However, the pandemic disrupts this tradition by restricting people from visiting their loved ones, thus unable to give Ang Bao physically. It also introduces concerns when it comes to paper money as more people have gone cashless and contactless payment since the pandemic started. Options such as e-Ang Bao by DBS PayLah are not new and some people have started using them in the last few years.

With Ang Bao get replaced by e-Ang Bao, which you can’t physically offer to and accept from a person, it can feel quite strange. Does it affect the meaning of giving Ang Bao? Not at all!

In fact, what’s deeper in meaning than the red packet is at the heart and sincerity of giving.

More importantly, this festive season, it should be about understanding what the person needs and how best to address those needs. For example, buying practical gifts (e.g. upgrading household necessities) for our parents could be better than giving them cash which they might end up saving in the bank or under the pillow.

Indeed, the amount doesn’t matter as long as it represents your sincerity and does not give burdens to yourself and your recipients.

P/S: If you are thinking of giving e-Ang Baos, why not try out Google Pay and earn some cash back?

This post is not sponsored by any of the brands mentioned above.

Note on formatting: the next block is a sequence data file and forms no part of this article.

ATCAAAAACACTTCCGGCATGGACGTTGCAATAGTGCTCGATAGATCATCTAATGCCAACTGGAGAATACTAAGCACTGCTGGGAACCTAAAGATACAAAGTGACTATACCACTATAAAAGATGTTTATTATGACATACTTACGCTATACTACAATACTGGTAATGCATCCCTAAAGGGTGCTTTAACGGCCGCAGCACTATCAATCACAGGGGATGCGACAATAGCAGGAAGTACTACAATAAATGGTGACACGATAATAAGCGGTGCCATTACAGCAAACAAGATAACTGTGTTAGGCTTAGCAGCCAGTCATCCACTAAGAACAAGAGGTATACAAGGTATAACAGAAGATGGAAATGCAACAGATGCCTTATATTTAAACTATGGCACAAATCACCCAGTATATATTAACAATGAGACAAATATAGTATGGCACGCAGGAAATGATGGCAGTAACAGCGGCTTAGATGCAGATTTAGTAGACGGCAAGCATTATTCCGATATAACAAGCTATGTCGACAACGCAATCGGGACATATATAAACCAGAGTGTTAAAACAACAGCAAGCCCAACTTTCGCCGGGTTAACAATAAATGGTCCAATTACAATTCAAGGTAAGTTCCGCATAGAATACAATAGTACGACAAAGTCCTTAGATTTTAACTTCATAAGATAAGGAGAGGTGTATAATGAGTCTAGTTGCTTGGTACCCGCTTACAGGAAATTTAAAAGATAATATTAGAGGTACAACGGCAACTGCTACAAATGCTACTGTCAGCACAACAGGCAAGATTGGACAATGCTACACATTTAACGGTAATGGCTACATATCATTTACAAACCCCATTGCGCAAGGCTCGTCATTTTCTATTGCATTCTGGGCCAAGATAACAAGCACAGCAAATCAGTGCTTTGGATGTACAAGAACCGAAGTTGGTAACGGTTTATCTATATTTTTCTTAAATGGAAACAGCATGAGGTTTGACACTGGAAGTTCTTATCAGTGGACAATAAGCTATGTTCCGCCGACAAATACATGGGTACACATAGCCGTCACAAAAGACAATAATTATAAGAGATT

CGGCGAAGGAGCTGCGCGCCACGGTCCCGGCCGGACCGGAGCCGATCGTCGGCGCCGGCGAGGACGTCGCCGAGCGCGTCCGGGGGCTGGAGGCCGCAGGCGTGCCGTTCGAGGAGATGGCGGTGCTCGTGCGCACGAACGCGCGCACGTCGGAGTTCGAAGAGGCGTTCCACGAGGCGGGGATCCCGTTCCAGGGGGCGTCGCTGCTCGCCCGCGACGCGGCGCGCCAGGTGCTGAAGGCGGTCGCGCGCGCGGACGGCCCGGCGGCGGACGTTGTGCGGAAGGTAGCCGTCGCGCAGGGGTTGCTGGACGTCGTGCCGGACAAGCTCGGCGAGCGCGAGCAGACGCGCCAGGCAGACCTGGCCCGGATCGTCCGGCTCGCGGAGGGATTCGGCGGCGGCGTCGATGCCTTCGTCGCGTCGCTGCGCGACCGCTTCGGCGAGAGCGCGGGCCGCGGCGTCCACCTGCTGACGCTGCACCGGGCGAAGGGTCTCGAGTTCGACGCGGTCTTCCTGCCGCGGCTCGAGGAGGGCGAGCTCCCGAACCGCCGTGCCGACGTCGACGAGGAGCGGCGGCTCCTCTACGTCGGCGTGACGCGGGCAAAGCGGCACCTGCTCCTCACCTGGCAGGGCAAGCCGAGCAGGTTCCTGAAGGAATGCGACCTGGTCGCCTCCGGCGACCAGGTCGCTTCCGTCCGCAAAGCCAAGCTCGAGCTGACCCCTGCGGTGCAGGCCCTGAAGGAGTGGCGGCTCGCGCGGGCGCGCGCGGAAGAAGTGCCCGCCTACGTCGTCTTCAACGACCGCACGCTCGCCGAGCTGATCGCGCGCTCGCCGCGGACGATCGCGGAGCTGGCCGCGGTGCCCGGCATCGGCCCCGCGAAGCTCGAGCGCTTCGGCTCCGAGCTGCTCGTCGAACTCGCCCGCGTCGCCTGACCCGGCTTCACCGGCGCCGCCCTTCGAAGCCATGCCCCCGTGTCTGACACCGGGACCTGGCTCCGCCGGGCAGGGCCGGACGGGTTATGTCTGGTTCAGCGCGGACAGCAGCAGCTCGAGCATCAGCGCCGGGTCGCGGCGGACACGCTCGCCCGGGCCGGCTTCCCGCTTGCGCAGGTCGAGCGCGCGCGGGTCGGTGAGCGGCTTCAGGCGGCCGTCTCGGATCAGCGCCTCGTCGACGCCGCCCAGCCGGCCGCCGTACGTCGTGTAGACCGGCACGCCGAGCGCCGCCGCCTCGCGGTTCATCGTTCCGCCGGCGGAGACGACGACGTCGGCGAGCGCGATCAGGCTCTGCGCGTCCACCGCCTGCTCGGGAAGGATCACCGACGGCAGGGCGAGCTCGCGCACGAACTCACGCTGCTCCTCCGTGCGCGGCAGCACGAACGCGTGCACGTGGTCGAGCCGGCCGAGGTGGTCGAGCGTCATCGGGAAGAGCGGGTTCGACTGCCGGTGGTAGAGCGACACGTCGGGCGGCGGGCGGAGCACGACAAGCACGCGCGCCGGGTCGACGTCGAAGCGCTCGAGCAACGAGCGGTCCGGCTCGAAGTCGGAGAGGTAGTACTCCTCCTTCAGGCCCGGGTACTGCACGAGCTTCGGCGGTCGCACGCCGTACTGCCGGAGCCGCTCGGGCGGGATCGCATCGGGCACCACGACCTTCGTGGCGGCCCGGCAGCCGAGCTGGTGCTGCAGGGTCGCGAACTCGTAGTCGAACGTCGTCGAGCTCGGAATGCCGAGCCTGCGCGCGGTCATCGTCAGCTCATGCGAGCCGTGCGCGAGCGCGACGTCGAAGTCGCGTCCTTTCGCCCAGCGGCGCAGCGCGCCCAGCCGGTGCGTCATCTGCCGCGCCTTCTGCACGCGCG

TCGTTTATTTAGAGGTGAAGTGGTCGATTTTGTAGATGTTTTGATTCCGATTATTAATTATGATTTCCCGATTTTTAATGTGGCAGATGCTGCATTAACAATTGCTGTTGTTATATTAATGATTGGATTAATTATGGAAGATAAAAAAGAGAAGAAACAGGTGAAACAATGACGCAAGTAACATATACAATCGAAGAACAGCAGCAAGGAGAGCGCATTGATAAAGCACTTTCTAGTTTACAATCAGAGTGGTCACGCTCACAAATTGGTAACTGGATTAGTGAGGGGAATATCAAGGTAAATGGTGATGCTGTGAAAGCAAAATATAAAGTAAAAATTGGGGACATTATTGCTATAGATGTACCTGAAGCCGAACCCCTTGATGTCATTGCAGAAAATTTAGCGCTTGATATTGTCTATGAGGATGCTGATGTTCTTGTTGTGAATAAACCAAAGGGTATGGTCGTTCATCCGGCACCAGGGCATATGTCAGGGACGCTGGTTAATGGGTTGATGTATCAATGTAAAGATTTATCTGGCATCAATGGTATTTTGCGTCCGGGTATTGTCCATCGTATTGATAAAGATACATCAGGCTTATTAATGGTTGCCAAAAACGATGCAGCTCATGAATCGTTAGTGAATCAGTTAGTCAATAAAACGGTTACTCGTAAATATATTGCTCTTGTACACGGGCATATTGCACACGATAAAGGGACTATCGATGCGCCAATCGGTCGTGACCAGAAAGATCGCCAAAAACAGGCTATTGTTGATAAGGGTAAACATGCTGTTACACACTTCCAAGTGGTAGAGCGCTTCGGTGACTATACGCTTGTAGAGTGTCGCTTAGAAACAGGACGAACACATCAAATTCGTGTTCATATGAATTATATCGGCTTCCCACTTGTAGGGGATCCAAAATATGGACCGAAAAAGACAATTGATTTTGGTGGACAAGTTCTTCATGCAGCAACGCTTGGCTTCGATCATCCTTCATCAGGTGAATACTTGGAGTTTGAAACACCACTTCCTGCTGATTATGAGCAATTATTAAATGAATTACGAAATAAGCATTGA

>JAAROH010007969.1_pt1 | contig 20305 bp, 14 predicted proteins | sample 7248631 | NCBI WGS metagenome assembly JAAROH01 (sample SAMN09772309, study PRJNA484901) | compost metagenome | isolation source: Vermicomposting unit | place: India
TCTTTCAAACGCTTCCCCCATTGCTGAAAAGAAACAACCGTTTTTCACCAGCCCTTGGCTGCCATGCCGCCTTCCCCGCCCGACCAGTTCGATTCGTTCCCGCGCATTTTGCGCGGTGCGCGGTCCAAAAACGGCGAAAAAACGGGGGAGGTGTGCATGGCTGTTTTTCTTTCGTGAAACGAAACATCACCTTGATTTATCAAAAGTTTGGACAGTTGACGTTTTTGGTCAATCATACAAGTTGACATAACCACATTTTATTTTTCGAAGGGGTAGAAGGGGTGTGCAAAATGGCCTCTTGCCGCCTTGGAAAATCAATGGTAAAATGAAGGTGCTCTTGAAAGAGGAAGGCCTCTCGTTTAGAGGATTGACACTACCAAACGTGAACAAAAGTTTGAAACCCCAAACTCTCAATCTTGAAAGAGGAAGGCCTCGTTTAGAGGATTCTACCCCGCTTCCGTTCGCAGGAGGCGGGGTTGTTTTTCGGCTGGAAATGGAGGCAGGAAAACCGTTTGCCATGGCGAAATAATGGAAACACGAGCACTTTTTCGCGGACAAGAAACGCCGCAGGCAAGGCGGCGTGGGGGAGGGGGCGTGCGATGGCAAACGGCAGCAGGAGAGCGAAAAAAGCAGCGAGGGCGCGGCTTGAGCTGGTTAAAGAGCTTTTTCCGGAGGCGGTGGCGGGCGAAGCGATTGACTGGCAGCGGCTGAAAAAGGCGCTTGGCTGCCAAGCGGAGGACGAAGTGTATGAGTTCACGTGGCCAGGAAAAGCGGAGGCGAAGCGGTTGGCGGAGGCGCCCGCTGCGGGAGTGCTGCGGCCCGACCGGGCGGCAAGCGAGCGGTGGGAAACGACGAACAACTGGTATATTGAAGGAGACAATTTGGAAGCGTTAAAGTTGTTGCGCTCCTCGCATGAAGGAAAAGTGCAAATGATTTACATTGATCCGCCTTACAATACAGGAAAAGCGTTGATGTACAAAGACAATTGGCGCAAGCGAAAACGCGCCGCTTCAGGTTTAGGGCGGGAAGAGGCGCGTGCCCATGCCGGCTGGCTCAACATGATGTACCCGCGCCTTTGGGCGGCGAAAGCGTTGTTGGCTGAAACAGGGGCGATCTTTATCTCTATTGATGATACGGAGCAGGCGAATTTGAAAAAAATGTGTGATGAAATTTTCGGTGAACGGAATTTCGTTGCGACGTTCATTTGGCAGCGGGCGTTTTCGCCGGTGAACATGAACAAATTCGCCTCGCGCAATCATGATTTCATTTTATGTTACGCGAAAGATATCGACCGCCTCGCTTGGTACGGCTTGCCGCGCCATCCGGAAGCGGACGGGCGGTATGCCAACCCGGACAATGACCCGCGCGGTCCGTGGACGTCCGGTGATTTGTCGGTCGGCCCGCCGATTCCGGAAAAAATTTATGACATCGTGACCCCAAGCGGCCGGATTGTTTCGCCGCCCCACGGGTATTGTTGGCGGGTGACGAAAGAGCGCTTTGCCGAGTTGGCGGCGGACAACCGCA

Bonding Tips

40 Small Talk Prompts to Get to Know Your Grandparents Better

Let’s overcome the awkward silence. I know how hard it is when it’s just you and your old folks in the room. Especially when you are only meeting them a few times per year, during the festive seasons. You try to pass the time by checking your phone and while they stare at you thinking to themselves, “young people these days are just about their phone.”

So, here are some questions to break the ice and to make the time spent together more meaningful.

Jiak Simi?

simi small talk prompt jiak simi cat eating fish

“Jiak” means to eat in Hokkien, and “simi” means what. “Jiak simi” is asking someone “what to eat?” or “what are you eating?”. Food is generally an easy topic to start with and you can go very far with it. Who doesn’t eat, right? So take this opportunity to find out all about food with your grandparents. The conversation should be two-way, so do share your answers as well.

  1. Favourite food?
  2. Cook, eat, or wash?
  3. Signature dish? Describe how to cook it.
  4. Food you miss the most right now?
  5. A food place that you would give an award under your name (e.g. Michelin Star)?
  6. Most exotic food you have tried?
  7. Favourite mom’s dish?
  8. Types of food that you dislike?
  9. Food that you will sell in your restaurant (if you are to open one)?
  10. Food that you won’t get bored eating?

Kua Simi?

simi small talk prompt kua simi cat with sparkling eyes